Patients at Risk
Upon reviewing the existing body of literature and evidence supporting IE acquired following dental treatment, the AHA Science Advisory and Coordinating Committee removed from the list many heart conditions previously thought to put patients at high risk for IE. The heart conditions currently associated with high risk of IE are listed in TABLE 1. The cardiac conditions for which antibiotic prophylaxis is no longer indicated are specified in TABLE 2.1 It is the hope of the committee that if fewer patients are receiving prophylaxis, there will be a decrease in adverse outcomes and in the drug resistance caused by antibiotic therapy.1
Studies have shown that 50% of
community-acquired IE cases (not associated with IV drug use) are caused by
viridans group streptococci.6 S viridans is released into
the bloodstream as a result of the manipulation of soft tissues and teeth
during dental procedures and from routine daily brushing and flossing at home.
For healthy patients, this transient bacteremia poses no health threat. Those
patients with the cardiac conditions listed in TABLE 1, however, will
require anti!=biotic treatment prior to specific dental procedures (TABLE 3
); dental extractions and dental prophylaxis were the procedures found to be
most highly associated with bacteremia.7-9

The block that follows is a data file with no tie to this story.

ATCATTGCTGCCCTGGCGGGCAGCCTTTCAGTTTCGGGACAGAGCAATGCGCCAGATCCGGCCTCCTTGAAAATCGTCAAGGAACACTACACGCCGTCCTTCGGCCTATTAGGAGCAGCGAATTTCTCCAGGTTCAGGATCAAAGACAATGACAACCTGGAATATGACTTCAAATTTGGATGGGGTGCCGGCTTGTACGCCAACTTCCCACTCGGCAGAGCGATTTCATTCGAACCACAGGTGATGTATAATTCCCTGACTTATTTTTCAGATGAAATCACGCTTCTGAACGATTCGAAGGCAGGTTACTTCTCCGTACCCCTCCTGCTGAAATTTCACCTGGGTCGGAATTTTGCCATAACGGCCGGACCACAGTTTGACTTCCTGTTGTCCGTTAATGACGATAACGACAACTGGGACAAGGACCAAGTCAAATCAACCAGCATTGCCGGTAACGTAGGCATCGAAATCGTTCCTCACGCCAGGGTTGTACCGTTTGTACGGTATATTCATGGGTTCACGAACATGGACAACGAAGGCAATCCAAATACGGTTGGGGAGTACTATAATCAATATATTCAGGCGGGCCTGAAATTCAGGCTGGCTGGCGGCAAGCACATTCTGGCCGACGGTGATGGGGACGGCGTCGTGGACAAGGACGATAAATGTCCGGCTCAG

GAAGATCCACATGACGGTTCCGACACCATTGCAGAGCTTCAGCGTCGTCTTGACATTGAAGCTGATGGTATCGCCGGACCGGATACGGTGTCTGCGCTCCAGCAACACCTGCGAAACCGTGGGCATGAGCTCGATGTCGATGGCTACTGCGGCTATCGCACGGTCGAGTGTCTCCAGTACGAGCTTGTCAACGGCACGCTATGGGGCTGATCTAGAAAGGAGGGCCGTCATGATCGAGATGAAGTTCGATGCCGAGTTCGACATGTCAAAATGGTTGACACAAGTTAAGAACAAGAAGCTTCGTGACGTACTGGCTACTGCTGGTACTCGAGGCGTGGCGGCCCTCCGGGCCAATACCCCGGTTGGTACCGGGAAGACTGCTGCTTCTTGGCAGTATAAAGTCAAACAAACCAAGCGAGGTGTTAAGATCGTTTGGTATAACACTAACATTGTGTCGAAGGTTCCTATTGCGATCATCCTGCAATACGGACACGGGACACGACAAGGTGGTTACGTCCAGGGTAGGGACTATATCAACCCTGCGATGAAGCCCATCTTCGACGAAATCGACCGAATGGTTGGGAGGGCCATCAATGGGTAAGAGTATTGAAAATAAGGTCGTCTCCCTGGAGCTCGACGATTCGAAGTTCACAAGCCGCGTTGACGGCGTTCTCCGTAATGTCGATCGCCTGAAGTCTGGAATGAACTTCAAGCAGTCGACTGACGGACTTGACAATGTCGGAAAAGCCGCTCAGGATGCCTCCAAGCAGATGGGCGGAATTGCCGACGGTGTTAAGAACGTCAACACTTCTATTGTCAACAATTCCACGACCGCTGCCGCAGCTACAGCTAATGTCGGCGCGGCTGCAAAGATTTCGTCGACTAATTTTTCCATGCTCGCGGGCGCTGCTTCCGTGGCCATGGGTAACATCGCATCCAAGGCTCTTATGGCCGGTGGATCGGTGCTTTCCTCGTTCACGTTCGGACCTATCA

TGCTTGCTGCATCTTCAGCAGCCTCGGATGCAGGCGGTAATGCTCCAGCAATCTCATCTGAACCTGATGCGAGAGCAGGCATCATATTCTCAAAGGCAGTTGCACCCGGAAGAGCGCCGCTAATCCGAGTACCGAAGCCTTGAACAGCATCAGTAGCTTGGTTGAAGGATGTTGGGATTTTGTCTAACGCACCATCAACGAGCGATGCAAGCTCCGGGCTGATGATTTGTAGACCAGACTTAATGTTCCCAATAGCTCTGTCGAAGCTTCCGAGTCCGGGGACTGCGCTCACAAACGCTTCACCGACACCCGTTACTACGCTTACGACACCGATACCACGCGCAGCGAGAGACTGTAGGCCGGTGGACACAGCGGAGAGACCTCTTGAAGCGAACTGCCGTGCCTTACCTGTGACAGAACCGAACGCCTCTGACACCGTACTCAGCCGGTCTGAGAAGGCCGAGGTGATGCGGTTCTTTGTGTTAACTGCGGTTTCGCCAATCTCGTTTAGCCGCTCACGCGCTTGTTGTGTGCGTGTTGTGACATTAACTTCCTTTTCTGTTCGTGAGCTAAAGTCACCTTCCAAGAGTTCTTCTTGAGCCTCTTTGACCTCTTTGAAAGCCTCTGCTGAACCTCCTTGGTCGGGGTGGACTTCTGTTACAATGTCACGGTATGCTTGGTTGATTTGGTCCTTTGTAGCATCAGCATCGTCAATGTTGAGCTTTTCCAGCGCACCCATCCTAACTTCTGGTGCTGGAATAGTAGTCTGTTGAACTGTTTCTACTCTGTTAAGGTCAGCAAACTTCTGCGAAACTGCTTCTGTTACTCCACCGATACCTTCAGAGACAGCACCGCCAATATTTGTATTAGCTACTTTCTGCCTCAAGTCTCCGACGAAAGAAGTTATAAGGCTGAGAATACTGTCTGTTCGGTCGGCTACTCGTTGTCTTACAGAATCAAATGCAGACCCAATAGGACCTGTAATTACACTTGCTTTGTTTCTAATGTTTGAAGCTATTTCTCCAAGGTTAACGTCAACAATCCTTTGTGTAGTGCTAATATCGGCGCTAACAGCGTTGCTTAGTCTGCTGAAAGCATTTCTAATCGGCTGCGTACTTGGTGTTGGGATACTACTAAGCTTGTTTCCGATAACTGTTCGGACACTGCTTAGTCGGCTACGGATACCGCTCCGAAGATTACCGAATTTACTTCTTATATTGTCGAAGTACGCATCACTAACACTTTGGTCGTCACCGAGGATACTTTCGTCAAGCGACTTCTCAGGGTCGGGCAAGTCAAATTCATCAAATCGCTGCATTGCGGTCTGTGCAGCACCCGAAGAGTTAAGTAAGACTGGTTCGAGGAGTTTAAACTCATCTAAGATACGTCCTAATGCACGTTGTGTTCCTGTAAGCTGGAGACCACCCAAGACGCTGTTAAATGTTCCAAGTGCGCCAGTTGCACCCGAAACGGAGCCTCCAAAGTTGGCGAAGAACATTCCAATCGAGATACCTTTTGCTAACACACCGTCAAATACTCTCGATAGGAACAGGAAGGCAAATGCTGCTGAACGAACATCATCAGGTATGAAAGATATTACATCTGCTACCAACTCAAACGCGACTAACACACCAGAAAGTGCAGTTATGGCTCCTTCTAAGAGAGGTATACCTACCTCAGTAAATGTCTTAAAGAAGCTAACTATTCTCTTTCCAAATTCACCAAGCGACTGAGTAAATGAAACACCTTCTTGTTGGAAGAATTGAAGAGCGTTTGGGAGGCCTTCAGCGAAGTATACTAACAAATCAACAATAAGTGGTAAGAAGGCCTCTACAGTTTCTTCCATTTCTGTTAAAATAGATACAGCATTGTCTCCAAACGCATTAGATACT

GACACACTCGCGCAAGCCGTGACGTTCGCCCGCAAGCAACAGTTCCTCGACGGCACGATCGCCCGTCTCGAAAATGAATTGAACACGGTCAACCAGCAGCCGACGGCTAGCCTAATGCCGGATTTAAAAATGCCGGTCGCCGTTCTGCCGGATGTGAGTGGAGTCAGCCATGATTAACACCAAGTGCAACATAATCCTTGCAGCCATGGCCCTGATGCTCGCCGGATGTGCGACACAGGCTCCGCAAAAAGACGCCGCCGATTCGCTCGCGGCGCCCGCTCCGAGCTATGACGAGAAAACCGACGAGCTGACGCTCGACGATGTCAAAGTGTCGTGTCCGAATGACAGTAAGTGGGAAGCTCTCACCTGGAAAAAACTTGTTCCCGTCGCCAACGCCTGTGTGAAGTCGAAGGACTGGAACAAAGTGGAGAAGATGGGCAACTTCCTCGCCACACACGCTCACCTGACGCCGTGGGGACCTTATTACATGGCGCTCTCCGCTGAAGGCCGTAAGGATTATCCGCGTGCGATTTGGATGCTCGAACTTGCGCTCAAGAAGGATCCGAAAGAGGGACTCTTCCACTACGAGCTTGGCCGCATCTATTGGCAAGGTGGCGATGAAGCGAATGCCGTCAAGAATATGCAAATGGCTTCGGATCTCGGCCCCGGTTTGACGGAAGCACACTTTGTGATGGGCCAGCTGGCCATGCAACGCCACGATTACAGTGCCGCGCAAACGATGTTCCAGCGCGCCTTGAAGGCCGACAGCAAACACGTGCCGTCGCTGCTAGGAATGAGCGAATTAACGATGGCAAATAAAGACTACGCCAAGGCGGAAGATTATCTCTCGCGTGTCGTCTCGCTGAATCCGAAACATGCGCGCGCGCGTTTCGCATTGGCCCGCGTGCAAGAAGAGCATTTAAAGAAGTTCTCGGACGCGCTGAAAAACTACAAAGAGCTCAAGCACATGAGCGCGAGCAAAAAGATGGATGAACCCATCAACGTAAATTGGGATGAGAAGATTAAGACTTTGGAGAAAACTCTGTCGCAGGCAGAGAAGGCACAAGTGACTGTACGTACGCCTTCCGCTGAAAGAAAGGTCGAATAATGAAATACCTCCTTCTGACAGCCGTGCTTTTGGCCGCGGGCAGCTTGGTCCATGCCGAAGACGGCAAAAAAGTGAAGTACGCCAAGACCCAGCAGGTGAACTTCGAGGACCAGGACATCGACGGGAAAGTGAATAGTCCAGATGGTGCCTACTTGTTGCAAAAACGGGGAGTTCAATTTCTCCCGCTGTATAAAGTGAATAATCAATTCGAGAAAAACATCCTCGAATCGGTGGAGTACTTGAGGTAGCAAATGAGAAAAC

The lack of prospective, randomized, placebo-controlled studies to determine precisely which dental procedures cause bacteremia and IE has led to a focus on maintenance of good oral health as a measure for IE prevention. The ADA currently emphasizes good oral hygiene and the prevention and treatment of active disease in cardiac patients to lower their risk of developing IE from bacteremia caused by daily brushing, flos!=sing, chewing food, and using toothpicks and irrigation devices.4
The antibiotic regimen recommended for IE prophylaxis consists of a single dose 60 minutes prior to the dental procedure for oral medication, or 30 minutes prior to the dental procedure for IV or intramuscular medication. If the dose is not given in this manner, the antibiotic may be administered effectively for up to two hours after the dental treatment has been rendered. The antibiotics of choice are targeted to eradicate viridans group streptococci. The antibiotic regimens recommended for IE prophylaxis are outlined in TABLE 4.
Several factors should be taken into consideration when antibiotic prophylaxis is prescribed for cardiac patients undergoing dental procedures. Cephalosporins should not be used in patients with a history of anaphylaxis, angioedema, or urticaria after the use of penicillins or ampicillin. Patients already taking an antibiotic for another illness should be prescribed a different antibiotic for dental prophylaxis (e.g., a child who is currently taking amoxicillin for an ear infection should be prescribed a second agent for dental prophylaxis). Intramuscular injections should be avoided in patients who are receiving anticoagulant therapy. Patients who will be undergoing cardiac surgery should have a preoperative dental evaluation, and all dental treatment should be completed before the surgery.